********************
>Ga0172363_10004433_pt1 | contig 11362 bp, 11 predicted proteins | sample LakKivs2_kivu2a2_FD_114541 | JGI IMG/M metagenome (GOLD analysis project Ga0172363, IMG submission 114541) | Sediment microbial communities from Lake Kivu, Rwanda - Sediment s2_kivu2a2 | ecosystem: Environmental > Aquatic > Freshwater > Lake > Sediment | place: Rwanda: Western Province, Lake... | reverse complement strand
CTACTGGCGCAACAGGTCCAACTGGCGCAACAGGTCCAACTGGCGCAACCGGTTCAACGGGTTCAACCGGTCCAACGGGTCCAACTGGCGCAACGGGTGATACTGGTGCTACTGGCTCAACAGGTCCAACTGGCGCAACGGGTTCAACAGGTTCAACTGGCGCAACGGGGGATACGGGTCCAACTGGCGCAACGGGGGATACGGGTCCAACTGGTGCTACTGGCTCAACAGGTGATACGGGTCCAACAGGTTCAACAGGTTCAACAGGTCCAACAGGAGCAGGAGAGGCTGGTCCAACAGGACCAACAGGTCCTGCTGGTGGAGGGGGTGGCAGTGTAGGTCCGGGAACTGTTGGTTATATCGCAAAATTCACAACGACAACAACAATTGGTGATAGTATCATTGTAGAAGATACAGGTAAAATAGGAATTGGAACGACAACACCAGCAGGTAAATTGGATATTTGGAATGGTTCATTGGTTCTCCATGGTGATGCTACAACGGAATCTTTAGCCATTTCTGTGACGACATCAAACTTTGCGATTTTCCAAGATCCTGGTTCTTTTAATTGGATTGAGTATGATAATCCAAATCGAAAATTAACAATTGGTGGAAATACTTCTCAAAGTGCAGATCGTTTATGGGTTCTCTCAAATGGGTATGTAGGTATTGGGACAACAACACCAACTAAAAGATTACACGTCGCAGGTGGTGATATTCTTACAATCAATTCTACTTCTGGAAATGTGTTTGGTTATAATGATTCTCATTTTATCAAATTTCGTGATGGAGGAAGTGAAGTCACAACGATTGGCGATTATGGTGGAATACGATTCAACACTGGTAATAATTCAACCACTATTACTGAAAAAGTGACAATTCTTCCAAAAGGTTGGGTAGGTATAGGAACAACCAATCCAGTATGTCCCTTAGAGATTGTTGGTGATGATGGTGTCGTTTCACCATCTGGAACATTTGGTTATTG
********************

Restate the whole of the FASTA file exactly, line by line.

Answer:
>Ga0172363_10004433_pt1 | contig 11362 bp, 11 predicted proteins | sample LakKivs2_kivu2a2_FD_114541 | JGI IMG/M metagenome (GOLD analysis project Ga0172363, IMG submission 114541) | Sediment microbial communities from Lake Kivu, Rwanda - Sediment s2_kivu2a2 | ecosystem: Environmental > Aquatic > Freshwater > Lake > Sediment | place: Rwanda: Western Province, Lake... | reverse complement strand
CTACTGGCGCAACAGGTCCAACTGGCGCAACAGGTCCAACTGGCGCAACCGGTTCAACGGGTTCAACCGGTCCAACGGGTCCAACTGGCGCAACGGGTGATACTGGTGCTACTGGCTCAACAGGTCCAACTGGCGCAACGGGTTCAACAGGTTCAACTGGCGCAACGGGGGATACGGGTCCAACTGGCGCAACGGGGGATACGGGTCCAACTGGTGCTACTGGCTCAACAGGTGATACGGGTCCAACAGGTTCAACAGGTTCAACAGGTCCAACAGGAGCAGGAGAGGCTGGTCCAACAGGACCAACAGGTCCTGCTGGTGGAGGGGGTGGCAGTGTAGGTCCGGGAACTGTTGGTTATATCGCAAAATTCACAACGACAACAACAATTGGTGATAGTATCATTGTAGAAGATACAGGTAAAATAGGAATTGGAACGACAACACCAGCAGGTAAATTGGATATTTGGAATGGTTCATTGGTTCTCCATGGTGATGCTACAACGGAATCTTTAGCCATTTCTGTGACGACATCAAACTTTGCGATTTTCCAAGATCCTGGTTCTTTTAATTGGATTGAGTATGATAATCCAAATCGAAAATTAACAATTGGTGGAAATACTTCTCAAAGTGCAGATCGTTTATGGGTTCTCTCAAATGGGTATGTAGGTATTGGGACAACAACACCAACTAAAAGATTACACGTCGCAGGTGGTGATATTCTTACAATCAATTCTACTTCTGGAAATGTGTTTGGTTATAATGATTCTCATTTTATCAAATTTCGTGATGGAGGAAGTGAAGTCACAACGATTGGCGATTATGGTGGAATACGATTCAACACTGGTAATAATTCAACCACTATTACTGAAAAAGTGACAATTCTTCCAAAAGGTTGGGTAGGTATAGGAACAACCAATCCAGTATGTCCCTTAGAGATTGTTGGTGATGATGGTGTCGTTTCACCATCTGGAACATTTGGTTATTG